Gamal Abdel Nasser has been called many things. The father of modern-day Egypt. The founder of Arab nationalism. The leader of the Egyptian Revolution. The second president of the Egyptian Republic. The creator of his own brand of political and social governance - Nasserism. Anthony Eden, the former British prime minister, called him the "Mussolini of the Nile".
Nasser was all of these things and much more. Indeed he led the revolution that overthrew the monarchy of Egypt and subsequently shaped and led the new Egyptian government. He became a prominent regional and world leader, playing a significant role in the Non-Alignment Movement that he cofounded, formed during the midst of the Cold War. He led his country toward modernization and industrialization, implementing social and economic reforms focused on strengthening the nation and improving the lives of the people. Yet Nasser's legacy goes beyond state governance and policies; his name, to this day, evokes great emotion among Egyptians and much of the Arab world. His funeral in 1970 drew millions of mourners and an outpouring of genuine grief across the Arab world.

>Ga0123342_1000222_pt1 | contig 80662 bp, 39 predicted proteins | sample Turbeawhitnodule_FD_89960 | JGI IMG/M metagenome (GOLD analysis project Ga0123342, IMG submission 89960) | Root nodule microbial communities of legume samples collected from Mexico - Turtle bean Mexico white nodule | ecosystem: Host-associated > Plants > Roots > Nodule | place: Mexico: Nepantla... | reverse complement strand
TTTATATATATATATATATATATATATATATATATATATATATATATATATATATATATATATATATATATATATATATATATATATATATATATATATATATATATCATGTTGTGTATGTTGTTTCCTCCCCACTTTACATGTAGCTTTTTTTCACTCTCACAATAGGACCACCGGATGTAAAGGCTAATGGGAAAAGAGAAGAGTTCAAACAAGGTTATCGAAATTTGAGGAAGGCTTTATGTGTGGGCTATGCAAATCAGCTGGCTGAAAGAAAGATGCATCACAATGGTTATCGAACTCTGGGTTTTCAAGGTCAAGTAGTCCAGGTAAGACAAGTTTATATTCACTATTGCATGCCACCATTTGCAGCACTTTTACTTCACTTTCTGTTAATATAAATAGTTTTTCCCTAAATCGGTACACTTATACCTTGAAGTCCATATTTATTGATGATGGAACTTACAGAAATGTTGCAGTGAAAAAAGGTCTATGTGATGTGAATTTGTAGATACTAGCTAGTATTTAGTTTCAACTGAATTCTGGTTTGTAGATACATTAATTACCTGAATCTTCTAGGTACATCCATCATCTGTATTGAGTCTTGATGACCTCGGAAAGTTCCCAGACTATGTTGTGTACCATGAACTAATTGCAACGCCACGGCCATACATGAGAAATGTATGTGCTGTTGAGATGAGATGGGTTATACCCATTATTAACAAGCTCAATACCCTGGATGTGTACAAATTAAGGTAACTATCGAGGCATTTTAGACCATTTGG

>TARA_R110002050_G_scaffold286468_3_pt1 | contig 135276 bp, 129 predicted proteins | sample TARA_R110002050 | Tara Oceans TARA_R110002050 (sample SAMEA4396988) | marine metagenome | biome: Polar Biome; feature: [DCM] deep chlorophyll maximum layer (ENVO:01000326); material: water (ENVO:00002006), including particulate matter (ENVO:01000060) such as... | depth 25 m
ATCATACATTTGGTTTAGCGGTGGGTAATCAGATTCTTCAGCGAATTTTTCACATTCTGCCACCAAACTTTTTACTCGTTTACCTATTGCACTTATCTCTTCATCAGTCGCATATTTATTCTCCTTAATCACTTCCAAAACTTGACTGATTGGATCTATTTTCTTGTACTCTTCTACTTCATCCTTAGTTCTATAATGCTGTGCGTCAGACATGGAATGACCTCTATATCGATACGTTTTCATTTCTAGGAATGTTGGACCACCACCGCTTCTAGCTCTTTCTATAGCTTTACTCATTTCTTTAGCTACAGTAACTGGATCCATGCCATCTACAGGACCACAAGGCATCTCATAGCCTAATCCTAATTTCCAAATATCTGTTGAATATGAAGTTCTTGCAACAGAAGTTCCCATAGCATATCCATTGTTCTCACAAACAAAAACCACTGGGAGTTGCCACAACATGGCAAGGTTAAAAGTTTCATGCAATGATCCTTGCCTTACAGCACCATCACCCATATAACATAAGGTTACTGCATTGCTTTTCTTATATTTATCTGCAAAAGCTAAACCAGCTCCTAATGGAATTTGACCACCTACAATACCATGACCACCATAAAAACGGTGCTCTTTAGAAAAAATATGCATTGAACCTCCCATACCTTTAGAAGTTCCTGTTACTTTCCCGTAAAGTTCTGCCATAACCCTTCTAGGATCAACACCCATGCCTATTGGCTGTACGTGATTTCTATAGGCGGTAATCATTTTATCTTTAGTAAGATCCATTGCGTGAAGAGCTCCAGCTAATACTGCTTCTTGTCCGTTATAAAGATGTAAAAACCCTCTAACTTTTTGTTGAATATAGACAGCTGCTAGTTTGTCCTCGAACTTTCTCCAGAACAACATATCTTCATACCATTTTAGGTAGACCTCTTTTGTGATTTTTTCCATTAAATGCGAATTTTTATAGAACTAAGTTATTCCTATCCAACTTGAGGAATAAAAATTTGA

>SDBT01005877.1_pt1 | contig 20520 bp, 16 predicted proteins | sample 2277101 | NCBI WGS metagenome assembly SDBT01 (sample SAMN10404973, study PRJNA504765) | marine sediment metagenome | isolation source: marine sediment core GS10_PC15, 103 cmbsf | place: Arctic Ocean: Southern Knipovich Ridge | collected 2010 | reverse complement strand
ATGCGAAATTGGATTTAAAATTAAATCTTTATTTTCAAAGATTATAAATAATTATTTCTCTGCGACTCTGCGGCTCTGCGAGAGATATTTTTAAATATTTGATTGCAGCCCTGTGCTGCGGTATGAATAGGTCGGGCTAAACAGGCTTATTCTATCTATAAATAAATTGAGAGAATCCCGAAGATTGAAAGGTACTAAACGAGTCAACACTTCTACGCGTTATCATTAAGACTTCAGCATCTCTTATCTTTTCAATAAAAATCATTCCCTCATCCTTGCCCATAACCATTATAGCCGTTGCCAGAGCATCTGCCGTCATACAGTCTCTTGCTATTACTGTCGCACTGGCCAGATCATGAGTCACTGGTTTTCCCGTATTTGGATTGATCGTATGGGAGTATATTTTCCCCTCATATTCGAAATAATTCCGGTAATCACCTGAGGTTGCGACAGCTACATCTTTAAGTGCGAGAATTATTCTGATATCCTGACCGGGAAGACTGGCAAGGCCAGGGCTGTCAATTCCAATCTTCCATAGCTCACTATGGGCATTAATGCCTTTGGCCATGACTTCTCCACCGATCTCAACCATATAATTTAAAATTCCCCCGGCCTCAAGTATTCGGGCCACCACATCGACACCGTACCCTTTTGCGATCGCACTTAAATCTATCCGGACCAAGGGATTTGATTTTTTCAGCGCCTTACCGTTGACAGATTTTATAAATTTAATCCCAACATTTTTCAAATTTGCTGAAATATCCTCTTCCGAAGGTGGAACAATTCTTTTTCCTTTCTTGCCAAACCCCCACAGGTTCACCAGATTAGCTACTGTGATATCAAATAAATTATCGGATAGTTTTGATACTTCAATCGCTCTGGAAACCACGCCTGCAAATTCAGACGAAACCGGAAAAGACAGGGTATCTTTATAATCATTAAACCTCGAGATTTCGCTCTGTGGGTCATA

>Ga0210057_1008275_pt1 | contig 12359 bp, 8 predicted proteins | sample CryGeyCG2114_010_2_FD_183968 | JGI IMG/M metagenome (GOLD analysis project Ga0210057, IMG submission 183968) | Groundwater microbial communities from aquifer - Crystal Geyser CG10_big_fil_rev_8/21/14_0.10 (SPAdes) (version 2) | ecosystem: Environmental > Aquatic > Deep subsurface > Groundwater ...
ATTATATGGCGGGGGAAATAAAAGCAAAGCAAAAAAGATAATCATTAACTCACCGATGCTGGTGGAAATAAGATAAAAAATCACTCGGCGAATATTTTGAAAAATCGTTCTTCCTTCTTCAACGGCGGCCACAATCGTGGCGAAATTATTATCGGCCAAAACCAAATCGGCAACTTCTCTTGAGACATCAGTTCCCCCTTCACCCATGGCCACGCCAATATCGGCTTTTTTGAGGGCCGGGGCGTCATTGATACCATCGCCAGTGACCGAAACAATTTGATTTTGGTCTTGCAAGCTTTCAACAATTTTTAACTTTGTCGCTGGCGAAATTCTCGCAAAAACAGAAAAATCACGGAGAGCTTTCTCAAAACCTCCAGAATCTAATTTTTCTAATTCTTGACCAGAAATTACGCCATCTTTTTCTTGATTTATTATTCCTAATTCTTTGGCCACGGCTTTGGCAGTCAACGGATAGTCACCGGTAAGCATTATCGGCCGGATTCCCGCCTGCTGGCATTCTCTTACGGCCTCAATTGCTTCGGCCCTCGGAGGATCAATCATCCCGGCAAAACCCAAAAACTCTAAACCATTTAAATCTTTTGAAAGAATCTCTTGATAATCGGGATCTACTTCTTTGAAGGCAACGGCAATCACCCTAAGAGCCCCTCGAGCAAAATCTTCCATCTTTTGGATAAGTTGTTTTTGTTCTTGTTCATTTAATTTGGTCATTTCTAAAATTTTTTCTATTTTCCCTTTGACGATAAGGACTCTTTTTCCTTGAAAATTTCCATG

In addition to working to carve a path for a new Egypt, Nasser aimed to help the rest of the Arab nations of the Middle East by uniting the historically uncooperative Arab countries and encouraging them to act as a united front. Nasser was not the first to see that Arab countries more often than not had much in common, including resources, political policies, and social structures, but he was the first to take action and work to get the Arab countries to work together. The concept of pan-Arabism that Nasser furthered during his presidency had lasting impact on the region that continued decades after his death.